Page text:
First off, Moon Hill hostel in Cintra is probably one of the coolest hostels in the world. At 20 euros it was pricy, but well worth it. Hip employees, a lovely aesthetic, and a restaurant that gives a discount for dinner and free breakfast in the morning. Sintra itself is absolutely gorgeous, with about five palaces and an old 10th century castle, Castel dos Mouros. The hostel had Mac computers for use, played only music I listen to by coincidence, and has square shaped toilet seats. The whole building is passive, motion sensor lights and 10 second shower buttons. Super cool. I was tired, my knee hurt, and I felt like I needed to reel this trip in. I am tired of getting lost. To be honest, up to this point the country has not impressed me with its beauty, the scenery has been nice and green, but mild. Today was different, in many ways.
I slept through dinner last night. I wanted to eat at five, but the restaurant didn’t open until seven. I set an alarm to wake up after a nap I desperately needed, but my clock was not set right. I ended up crashing out at about 6 again. I awoke with a start around 12:30, hungry and dispirited. I spent an hour studying knee pain and thinking about what to do if my knee blew out, how inconvenient it would be to travel with a bicycle if you are not riding it.
Slept until seven. My roommate, a young man named Alejandro, from Bolivia but studying for a year in Portugal, also managed to sleep thirteen hours, to my amazement- long train ride. He is a very agreeable young man, and between us I got to practice my Spanish and he his English. He understands well, just needs to gain some confidence. He also speaks Portuguese, of course. Just like the front desk people- they all speak Portuguese, Spanish, and English it seems. He was great company.
We woke up to heavy rain, ate our delicious complimentary breakfast, and took a bus up to the Castel dos Mouros. It was beautiful, with a breathtaking view, the top of this part of the world. You can see for miles! The townnof Sintra is easy on the eyes too. I got us lost (kind of on purpose) on the way back and we walked into town, which only took about ten minutes longer than catching the bus back, thankfully. I was worried about getting on down the road, and by the time we returned it was one o’clock. I almost didn’t fork up the time and money to go but I’m glad I did, and it was the right move. I am here to see things!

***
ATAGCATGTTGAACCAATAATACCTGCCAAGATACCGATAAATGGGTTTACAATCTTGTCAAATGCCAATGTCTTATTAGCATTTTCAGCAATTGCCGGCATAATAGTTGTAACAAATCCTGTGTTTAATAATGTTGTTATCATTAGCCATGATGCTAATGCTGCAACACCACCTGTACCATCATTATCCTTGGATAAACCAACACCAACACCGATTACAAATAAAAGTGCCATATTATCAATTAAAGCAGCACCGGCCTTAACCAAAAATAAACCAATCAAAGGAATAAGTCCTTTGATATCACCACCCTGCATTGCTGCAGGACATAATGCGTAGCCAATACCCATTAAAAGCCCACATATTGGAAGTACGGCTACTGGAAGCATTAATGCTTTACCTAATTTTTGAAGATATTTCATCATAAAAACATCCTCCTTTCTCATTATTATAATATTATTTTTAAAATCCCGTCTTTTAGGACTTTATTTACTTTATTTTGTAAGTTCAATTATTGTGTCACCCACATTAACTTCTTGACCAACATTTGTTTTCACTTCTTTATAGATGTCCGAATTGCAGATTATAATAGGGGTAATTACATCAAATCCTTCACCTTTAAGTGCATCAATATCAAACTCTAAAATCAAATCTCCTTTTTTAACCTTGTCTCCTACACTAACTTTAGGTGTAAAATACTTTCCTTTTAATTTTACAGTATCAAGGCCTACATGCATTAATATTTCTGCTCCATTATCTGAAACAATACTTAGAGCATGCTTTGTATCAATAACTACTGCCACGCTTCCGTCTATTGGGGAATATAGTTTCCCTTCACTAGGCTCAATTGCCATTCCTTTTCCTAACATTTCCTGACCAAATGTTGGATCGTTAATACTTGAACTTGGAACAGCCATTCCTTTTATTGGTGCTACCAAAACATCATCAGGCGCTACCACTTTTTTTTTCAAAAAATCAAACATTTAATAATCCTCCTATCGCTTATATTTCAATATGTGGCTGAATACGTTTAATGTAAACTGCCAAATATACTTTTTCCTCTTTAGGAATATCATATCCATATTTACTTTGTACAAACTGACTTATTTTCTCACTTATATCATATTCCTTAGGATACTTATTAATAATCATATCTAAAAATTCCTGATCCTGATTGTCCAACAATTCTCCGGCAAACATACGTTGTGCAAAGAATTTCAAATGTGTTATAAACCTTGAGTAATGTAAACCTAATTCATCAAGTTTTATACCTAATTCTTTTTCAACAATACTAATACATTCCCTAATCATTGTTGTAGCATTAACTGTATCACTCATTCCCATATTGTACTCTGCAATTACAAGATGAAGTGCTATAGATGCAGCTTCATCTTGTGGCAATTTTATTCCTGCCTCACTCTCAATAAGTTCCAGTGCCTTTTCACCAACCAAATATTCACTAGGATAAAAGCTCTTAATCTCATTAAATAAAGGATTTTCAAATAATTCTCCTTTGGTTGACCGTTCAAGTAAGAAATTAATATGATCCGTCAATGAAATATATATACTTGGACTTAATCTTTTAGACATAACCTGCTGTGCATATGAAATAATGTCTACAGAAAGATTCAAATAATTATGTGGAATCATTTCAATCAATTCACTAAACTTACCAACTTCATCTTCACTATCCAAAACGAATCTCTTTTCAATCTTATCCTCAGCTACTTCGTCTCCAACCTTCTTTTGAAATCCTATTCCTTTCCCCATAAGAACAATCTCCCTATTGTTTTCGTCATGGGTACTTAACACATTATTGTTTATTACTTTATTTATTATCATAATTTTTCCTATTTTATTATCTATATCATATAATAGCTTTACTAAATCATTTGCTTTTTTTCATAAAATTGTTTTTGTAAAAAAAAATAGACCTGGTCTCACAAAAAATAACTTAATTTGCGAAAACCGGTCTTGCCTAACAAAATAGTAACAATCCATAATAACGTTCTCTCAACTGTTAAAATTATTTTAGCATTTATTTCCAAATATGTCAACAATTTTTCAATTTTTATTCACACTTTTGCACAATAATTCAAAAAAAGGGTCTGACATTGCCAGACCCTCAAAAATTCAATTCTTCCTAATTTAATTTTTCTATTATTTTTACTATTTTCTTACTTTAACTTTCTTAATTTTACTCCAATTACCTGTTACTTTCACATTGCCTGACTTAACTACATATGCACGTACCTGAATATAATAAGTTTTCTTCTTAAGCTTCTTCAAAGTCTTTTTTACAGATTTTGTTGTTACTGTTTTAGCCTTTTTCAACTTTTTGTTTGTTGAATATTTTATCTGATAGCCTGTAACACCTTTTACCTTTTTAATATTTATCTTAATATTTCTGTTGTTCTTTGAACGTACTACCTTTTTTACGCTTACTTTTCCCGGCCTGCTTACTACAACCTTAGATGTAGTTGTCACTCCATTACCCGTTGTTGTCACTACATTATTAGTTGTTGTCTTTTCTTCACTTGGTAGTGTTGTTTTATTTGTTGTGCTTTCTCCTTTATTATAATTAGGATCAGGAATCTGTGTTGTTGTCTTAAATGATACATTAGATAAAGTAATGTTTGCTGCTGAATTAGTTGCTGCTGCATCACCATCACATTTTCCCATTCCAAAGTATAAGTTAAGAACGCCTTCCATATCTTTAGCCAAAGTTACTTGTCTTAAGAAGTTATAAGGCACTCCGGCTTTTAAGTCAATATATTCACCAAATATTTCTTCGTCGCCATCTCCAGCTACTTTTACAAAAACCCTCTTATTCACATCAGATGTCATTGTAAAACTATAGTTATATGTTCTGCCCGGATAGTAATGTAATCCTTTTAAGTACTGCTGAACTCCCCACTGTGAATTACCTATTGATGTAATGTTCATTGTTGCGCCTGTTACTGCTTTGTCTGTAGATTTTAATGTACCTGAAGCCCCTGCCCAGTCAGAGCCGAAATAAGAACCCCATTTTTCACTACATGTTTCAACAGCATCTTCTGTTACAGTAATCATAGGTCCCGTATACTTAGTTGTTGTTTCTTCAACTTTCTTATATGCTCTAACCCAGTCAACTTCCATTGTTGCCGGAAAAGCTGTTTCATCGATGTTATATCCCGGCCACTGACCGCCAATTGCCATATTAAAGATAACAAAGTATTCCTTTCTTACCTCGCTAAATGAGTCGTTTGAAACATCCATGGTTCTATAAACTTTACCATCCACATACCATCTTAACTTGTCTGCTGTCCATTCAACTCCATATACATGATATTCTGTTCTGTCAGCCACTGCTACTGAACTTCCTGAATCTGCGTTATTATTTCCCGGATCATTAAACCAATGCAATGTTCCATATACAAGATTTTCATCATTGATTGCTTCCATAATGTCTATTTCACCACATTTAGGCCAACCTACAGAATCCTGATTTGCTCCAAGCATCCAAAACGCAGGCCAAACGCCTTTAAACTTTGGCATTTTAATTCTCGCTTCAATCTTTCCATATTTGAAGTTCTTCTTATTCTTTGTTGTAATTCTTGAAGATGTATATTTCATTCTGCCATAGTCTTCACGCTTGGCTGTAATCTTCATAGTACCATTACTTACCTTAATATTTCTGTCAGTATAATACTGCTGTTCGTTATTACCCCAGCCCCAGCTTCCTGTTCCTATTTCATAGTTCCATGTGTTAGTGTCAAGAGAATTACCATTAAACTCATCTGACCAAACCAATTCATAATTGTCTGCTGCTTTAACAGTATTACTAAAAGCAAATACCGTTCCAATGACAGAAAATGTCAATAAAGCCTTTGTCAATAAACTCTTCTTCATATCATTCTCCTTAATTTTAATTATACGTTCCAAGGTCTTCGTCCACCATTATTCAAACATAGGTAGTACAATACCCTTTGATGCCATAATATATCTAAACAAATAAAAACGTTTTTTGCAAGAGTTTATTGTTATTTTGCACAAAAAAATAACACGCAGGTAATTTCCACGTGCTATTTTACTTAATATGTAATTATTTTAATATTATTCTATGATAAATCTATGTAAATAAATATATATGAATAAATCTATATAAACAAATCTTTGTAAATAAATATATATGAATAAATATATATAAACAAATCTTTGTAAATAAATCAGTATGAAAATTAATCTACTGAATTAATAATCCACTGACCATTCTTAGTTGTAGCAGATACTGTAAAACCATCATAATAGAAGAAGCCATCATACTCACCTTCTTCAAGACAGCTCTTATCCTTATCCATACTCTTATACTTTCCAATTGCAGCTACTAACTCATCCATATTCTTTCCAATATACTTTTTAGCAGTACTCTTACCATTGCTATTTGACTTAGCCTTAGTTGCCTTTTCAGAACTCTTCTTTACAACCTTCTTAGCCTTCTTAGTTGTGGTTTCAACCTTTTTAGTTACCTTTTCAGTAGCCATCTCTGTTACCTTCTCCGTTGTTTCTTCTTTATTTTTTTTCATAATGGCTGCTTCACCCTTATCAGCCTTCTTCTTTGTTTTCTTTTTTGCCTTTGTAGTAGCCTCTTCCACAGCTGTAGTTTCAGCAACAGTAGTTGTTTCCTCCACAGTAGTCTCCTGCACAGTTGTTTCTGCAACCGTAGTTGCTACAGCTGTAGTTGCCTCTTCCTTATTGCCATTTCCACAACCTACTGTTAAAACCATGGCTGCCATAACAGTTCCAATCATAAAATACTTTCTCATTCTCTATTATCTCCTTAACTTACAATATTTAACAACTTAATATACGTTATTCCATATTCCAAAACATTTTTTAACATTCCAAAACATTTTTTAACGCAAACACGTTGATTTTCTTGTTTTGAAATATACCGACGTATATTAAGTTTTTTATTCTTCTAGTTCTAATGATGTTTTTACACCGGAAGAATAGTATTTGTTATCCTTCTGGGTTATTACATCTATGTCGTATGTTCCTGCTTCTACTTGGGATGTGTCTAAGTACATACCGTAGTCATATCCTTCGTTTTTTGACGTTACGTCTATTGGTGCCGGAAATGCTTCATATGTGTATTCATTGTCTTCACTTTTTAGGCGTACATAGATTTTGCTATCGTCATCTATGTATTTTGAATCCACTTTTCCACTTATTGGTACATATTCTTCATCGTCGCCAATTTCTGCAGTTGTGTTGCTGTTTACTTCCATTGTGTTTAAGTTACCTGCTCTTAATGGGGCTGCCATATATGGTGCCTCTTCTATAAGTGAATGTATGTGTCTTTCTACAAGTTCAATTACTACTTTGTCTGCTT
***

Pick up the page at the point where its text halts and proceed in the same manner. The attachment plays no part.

My camera is still on the fritz. I take a picture here and there with my tablet, but it is too big to walk around with. Here is a picture of the alluring Castle on the Hill, taken from my room:
Here’s the hostel living room:
We returned to the hostel around one o’clock, where they graciously held on to my bike for me. It stopped raining about ten minutes from the hostel. I bid Alejandro farewell and took off, nervous about my knee and a little worried about daylight. I was not going to hurt my knee though. I took my time. By the grace of God, the road was almost completely flat. It was also nice to ride on, a less travelled two-lane road that took me through beautiful open farm towns and ultimately, along the coast! I had flashbacks of Costa Rica and then strong memories of riding down the California coast, aside from the ocean being on the wrong side (we rode South on that trip.) I saw some strange polka-dotted pheasants with white heads strongly reminiscent of bone. I saw a periwinkle house with a coral roof (! LOVE it!):
Ocean. There are a bunch of surf schools out here, there’s a Roxy/Quiksilver bar in town! Yeah bro. The town is aptly named, it has California vibes. There are beautiful flowers growing wild here, I think I saw asphodels. There were a few that we buy in the U.S. just growing in swampy areas off the road. Some really flamboyant foliage!
Another day. I think I must needs blog less; I can’t bring it back for you. It is difficult not to chronicle everything, every day is significant!